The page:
3. Adjustment to Put-or-Pay Amounts for County Waste Deliveries to Covanta
The County is required to deliver a set amount of waste by type (garbage or trash) to the RRF each year or pay a penalty. The following changes in County’s waste delivery requirements contained in the Consent Agreement, which are designed to simplify the Agreement and better enable the County to meet its waste delivery obligations going forward, have been incorporated into the proposed Agreement:
* The Annual Recyclable Trash Guaranteed Tonnage has been decreased from 270,000 tons to 240,000 tons.
* The method for distinguishing between On-Site Waste and Recyclable Trash has been changed to state that the first 240,000 tons of trash delivered to the RRF counts toward Recyclable Trash and any amount over that counts as On-Site Waste.
* The Annual On-Site Waste Guaranteed Tonnage has been increased from 702,000 tons to 732,000 tons, which must consist of all garbage, such that the sum of the Annual On-Site Waste Guaranteed Tonnage and the Annual Recyclable Trash Guaranteed Tonnage shall not be less than 972,000 tons.
* The upper limit of the soft put-or-pay requirement (subject to waste availability) for the County’s On-Site Waste Guaranteed Tonnage has been increased from 936,000 tons to 966,000 tons.
* The tipping fees paid to Covanta by the PWWM have been aggregated into a single Solid Waste Tipping Fee with four (4) decreasing tiers based on waste type and volume (see Fiscal Impact section).
* In the event that the County delivers less than 400,000 tons of trash to the RRF, Covanta’s Annual On-Site Waste Processing Guarantee will be reduced by the shortfall up to a maximum reduction of 160,000 tons.
4. Mutual Waiver of Subrogation
Mutual waiver of subrogation in the County’s and Covanta’s insurance policies has been included as a requirement in the proposed Agreement. This will prevent the insurance providers from taking action against either the County or Covanta to recover their payments for claims.
Other Changes to the Agreement
* FRCC Compliance - In response to widespread electrical blackouts in the Midwest and Eastern portions of the United States in 2005 that were caused by a malfunction at a regulated utility operation in the Midwest, the Federal Power Act was amended. This amendment resulted in the Federal Energy Regulatory Commission (FERC) adopting new rules governing electrical power generation, transmission, distribution and sale, including power generated by a small power producer such as the RRF, which had previously been exempt from most of these regulations. The North American Electricity Reliability Corporation (NERC) and its eight subordinate regional agencies are responsible for enforcing these standards. Since June 18, 2007, the RRF has had to comply with the NERC standards. The Florida Reliability Coordinating Council (FRCC) is the regional administrator governing these activities in Miami-Dade County. FRCC manages compliance with its reliability standards through a series of mechanisms including: self reporting, spot check audits and on-site audits.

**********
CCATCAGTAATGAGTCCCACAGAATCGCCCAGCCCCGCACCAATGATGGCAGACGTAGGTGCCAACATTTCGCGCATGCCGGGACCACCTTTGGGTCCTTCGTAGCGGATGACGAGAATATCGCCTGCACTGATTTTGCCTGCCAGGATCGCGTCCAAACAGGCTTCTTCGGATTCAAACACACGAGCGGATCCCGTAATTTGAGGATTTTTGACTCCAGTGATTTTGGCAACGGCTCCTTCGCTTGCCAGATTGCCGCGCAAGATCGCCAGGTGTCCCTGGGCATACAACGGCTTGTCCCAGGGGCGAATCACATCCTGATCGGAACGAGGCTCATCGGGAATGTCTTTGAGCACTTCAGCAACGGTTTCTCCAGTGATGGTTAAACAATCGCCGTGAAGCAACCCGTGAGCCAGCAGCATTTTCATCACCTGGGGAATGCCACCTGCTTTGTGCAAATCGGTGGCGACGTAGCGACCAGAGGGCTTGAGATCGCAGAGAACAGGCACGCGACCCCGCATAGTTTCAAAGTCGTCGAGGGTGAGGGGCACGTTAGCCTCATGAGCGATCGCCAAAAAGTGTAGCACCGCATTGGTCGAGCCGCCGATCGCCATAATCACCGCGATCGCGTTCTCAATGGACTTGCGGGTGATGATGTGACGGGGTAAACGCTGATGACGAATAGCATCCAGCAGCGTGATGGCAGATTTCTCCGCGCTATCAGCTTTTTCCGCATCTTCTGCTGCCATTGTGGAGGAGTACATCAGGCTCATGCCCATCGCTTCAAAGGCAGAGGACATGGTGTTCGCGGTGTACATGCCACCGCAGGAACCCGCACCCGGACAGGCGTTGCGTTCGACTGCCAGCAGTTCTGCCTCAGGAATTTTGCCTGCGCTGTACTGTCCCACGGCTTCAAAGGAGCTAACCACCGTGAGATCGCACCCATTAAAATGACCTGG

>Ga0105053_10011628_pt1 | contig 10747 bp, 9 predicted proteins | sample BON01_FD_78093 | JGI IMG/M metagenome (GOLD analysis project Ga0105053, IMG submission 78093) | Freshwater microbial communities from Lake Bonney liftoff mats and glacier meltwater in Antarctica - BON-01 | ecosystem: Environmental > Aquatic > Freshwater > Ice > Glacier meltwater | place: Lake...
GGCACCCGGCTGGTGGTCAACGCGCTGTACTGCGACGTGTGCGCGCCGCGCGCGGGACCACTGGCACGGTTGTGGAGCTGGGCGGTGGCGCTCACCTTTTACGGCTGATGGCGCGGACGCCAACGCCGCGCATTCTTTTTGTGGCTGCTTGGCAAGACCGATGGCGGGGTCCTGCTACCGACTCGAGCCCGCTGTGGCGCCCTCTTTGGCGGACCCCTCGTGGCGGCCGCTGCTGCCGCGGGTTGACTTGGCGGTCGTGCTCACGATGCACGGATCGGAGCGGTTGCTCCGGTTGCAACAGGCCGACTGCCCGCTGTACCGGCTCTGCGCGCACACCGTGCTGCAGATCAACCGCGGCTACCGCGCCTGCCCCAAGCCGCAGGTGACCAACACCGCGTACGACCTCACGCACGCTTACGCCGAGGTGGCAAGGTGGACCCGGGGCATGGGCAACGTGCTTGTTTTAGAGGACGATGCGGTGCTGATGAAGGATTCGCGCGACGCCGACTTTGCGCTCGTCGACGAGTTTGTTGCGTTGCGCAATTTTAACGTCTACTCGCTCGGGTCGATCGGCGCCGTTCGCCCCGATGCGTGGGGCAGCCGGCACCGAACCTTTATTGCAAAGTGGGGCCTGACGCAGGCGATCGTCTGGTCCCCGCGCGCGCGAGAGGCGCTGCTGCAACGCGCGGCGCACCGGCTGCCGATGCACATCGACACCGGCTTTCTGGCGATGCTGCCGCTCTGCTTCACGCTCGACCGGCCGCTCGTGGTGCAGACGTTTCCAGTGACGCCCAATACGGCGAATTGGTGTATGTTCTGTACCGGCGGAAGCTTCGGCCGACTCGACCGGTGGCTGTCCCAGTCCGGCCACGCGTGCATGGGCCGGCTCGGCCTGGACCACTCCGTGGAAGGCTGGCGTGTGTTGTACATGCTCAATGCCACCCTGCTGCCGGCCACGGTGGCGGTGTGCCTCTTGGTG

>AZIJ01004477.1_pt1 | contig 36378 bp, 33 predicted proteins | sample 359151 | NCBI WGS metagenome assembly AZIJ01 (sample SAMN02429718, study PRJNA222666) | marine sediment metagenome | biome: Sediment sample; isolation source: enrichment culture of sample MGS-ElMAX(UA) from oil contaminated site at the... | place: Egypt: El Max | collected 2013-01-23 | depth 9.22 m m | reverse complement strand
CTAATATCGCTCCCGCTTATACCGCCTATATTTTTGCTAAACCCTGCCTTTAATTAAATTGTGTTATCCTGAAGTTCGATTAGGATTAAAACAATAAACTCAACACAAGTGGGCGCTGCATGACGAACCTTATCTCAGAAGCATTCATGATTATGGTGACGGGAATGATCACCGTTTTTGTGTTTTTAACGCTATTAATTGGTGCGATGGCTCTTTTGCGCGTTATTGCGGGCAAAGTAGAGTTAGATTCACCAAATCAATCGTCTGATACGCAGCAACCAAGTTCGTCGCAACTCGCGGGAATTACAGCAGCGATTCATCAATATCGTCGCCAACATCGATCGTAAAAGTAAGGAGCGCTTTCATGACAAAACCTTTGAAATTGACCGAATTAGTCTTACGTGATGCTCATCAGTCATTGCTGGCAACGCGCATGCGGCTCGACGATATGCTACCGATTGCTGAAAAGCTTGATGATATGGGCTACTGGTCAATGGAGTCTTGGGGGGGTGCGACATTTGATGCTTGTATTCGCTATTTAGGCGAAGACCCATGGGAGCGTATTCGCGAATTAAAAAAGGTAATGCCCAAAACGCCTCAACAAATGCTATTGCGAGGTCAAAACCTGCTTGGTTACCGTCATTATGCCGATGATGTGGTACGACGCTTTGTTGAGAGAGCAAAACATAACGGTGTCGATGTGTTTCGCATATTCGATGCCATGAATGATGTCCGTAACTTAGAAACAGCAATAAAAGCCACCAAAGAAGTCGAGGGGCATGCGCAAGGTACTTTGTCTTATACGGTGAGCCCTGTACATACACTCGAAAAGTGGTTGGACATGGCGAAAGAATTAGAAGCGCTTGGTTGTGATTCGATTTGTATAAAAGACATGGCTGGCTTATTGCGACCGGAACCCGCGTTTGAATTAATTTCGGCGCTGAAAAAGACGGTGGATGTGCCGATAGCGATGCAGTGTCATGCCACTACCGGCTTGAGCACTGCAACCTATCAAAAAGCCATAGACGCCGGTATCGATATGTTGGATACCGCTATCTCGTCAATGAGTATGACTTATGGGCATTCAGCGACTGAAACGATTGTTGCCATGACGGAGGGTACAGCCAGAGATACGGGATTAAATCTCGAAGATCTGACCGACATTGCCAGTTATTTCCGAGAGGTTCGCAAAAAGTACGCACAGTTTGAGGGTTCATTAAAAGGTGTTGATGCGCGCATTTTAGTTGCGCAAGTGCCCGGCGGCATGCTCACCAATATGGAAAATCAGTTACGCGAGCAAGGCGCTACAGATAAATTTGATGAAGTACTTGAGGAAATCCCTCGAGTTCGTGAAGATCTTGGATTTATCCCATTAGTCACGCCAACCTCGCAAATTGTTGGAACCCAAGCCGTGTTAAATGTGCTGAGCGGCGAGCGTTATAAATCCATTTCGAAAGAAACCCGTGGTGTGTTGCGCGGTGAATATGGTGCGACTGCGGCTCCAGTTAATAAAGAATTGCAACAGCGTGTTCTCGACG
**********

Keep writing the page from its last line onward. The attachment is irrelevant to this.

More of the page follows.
Miami-Dade County through the PWWM is the Generator Owner (GO) of the RRF in accordance with FRCC rules; Covanta is the Generator Operator (GOP). FRCC rules specify Facility reliability standards that must be met and ascribe them to the GO and GOP as they see fit. This poses a problem for the GO, in that the GOP operates the Facility and maintains all operating records, therefore the GO is highly dependent upon the GOP for its compliance with FRCC reliability standards. Recognizing this potential disadvantage for the GO, the FRCC changed its rules to permit a GOP to take full responsibility for compliance when the two entities come together as a Joint Registration Organization (JRO), if the GO and GOP agree in an official signed contract, such as the proposed Agreement.
To address this change-in-law, the proposed Agreement includes a new sub-section, 3.23, FERC/NERC Compliance Obligations, which transfers all responsibilities for meeting FRCC reliability standards to Covanta. To compensate Covanta for their increased costs and risk associated with potential penalties for non-compliance, the four percent (4%) CPI reduction that was part of the Second Amendment in 2004 and scheduled to take effect in 2013 will be reduced to three percent (3%). This change translates into an annual cost to the PWWM of approximately $415,000 beginning in 2013 and continuing through the current term of the Agreement (until 2023 and up to 2043, predicated on the exercise of options to renew). It should be noted that the maximum penalty for non-compliance with FRCC reliability standards is $1,000,000 per day.